Pound recovering after hitting all-time low against the dollar

Sterling plunged to its lowest level against the US dollar - at just over $1.03 - since decimalisation in 1971

Shweta Sharma,Adam Forrest,Thomas Kingsley
Monday 26 September 2022 16:14 BST
Chancellor Kwasi Kwarteng says mini-budget will favour people ‘across the income scale’

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The pound pulled back from its lowest level against the dollar in history, falling more than 4 per cent, as the markets responded to the announcement of Britain’s biggest tax cuts in 50 years.

Sterling tumbled to $1.035 on Monday in early Asia trading before it regained some ground to a 20-year low of $1.05 before recovering further to $1.078 at 4pm this afternoon.

Chancellor Kwasi Kwarteng was accused of “fanning the flames” of the plummeting pound by hinting at fresh “unfunded” tax cuts, Labour said after Sterling hit its lowest level against the dollar since decimalisation in 1971.

The chancellor said on Sunday that there was “more to come” on tax cuts following his mini-Budget revealed a huge expansion in borrowing to pay for the £45bn tax cut spree.

He and Liz Truss have dismissed analysis indicating that the plan – which include abolishing the top rate of income tax for high earners – will see only the incomes of the wealthiest households grow.

The pound was buying less than a euro or dollar at one international bureaux de change this morning. The Change Group office at London St Pancras International was selling €100 for £108.84 – valuing the pound at less than 92 euro cents.

Additionally, interest rate expectations are rising “by the minute”, according to reports with charts showing the market is anticipating that the bank rate will hit 6 per cent within the first half of 2023.

Some have raised the possibility that the Bank of England may have to call an emergency meeting to raise interest rates again. Leading economist Mohamed El-Erian said the Bank of England should raise the interest rate “by one full percentage point to try and stabilise the situation”.

Sir John Gieve, former deputy governor of the Bank of England, told the BBC: “That is what they’ll have to do if they want to change base [interest] rates.” But he added: “Emergency meetings are avoided if at all possible and I am sure they will try to avoid it.”

One of the chancellor’s allies told The Times the drop in the pound’s worth was merely “City boys playing fast and loose with the economy ... it was bound to happen. It will settle”.

Labour’s Rachel Reeves said on Monday she was “extremely worried” about the latest slump in the pound. She said Ms Truss and Mr Kwarteng were “behaving like two gamblers in a casino chasing a losing run”.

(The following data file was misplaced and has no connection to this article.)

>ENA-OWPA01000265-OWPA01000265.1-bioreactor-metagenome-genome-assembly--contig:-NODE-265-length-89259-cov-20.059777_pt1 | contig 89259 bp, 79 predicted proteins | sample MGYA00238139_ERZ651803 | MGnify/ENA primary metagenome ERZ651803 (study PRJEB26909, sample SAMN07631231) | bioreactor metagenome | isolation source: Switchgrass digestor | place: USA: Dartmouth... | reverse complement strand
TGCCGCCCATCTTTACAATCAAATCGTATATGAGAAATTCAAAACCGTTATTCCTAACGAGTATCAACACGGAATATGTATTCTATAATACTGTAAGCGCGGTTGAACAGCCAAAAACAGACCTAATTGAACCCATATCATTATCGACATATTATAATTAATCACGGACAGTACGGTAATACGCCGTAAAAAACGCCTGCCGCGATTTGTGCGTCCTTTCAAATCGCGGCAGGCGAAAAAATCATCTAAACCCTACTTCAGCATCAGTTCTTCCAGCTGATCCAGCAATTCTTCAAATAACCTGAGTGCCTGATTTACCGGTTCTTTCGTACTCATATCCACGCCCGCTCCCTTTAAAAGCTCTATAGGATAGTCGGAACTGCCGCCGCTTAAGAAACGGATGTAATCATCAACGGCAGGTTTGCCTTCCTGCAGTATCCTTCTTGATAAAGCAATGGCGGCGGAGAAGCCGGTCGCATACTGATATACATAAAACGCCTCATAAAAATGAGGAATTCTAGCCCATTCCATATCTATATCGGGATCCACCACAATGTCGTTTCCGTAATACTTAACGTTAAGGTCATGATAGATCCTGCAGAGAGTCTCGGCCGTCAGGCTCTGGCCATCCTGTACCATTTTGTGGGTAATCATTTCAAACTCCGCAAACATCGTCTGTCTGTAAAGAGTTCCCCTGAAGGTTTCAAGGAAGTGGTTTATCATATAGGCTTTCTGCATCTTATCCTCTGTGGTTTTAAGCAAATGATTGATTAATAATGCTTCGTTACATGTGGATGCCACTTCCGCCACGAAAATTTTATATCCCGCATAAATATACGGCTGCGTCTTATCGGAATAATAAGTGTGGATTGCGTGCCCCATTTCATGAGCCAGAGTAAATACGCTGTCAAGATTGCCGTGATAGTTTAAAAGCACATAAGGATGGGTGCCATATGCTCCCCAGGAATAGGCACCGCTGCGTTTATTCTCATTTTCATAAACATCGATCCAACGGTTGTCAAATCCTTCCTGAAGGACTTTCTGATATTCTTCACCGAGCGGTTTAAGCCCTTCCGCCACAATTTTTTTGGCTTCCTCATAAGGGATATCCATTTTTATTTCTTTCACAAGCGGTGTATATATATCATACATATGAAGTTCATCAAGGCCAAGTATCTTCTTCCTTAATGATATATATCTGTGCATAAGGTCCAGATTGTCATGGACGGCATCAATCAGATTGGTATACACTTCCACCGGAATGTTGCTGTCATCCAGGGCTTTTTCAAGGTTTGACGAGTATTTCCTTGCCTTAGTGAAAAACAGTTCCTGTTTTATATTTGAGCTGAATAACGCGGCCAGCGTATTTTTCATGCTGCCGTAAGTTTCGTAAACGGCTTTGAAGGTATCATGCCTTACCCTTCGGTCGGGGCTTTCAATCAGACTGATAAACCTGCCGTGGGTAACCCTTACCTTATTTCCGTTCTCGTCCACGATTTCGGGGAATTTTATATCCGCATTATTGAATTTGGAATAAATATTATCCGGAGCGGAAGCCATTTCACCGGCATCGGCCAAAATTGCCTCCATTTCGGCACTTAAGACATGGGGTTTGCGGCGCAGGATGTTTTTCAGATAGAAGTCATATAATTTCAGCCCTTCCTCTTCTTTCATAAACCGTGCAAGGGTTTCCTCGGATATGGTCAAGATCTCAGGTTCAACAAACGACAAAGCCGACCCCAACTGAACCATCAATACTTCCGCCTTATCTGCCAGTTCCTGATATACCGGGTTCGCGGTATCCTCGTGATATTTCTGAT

The Labour frontbencher said the chancellor had been “fanning the flames” of the pound’s decline by talking up more tax cuts. “The chancellor instead of doubling down on his position on Friday needs to now set out credible plans,” she told BBC Radio 4’s Today programme.

Chloe Smith, the work and pensions secretary, told Sky News: “I wouldn’t be able to comment on market movements … lots of factors go into market movements.”

In an interview with CNN, Ms Truss rejected comparisons with Joe Biden’s approach, after the US president said he was “sick and tired of trickle-down economics”. Asked whether she was “recklessly running up the deficit”, Ms Truss said: “I don’t really accept the premise of the question at all.”

Mr Kwarteng and Ms Truss could continue their spree in the New Year, with possible further reductions in income tax and the loosening of immigration rules and other regulations.

The government is reportedly considering abolishing a charge for parents who earn more than £50,000 and claim child benefit, increasing the annual allowances on pension pots and a tax break for people who stay at home to care for children or loved ones.

The £45bn tax-slashing package was met with alarm by leading economists, some Tory MPs and financial markets, fuelling predictions sterling could plunge to parity with the US dollar by the end of the year.

Such a slump could trigger a rebellion from Tory backbenchers, who could refuse to vote for the government’s finance bill or submit letters of no confidence, The Telegraph reported, citing backers and critics of the PM.

In a sign of Tory unease, Conservative former chancellor George Osborne urged the government to end the “schizophrenic” policy of slashing taxes and increasing borrowing.

Mr Osborne told Channel 4: “Fundamentally, the schizophrenia has to be resolved – you can’t have small-state taxes and big-state spending.”

Tory grandee Ken Clarke compared the Truss-Kwarteng plan to cuts taxes for “the wealthiest 5 per cent” to Latin American governments. “I’m afraid that’s the kind of thing that’s usually tried in Latin American countries without success,” he told BBC Radio 4.

Former deputy PM Damian Green told GB News “there’s more to conservatism than tax cutting”, and said with a general election in two years things “have to happen quickly”.

Labour leader Sir Keir Starmer, who pledged that a Labour government would reinstate the top income tax rate of 45 per cent, hit out at the government’s “wrongheaded” economic policies.

The sluggish performance of the pound has added to the concerns of investors amid a bleak market outlook and the risk of recession, as winter approaches and the war continues in Ukraine.

The price of imports of commodities valued in dollars, such as oil and gas, are set to soar if the pound continues to remain at such a low level against the US currency.

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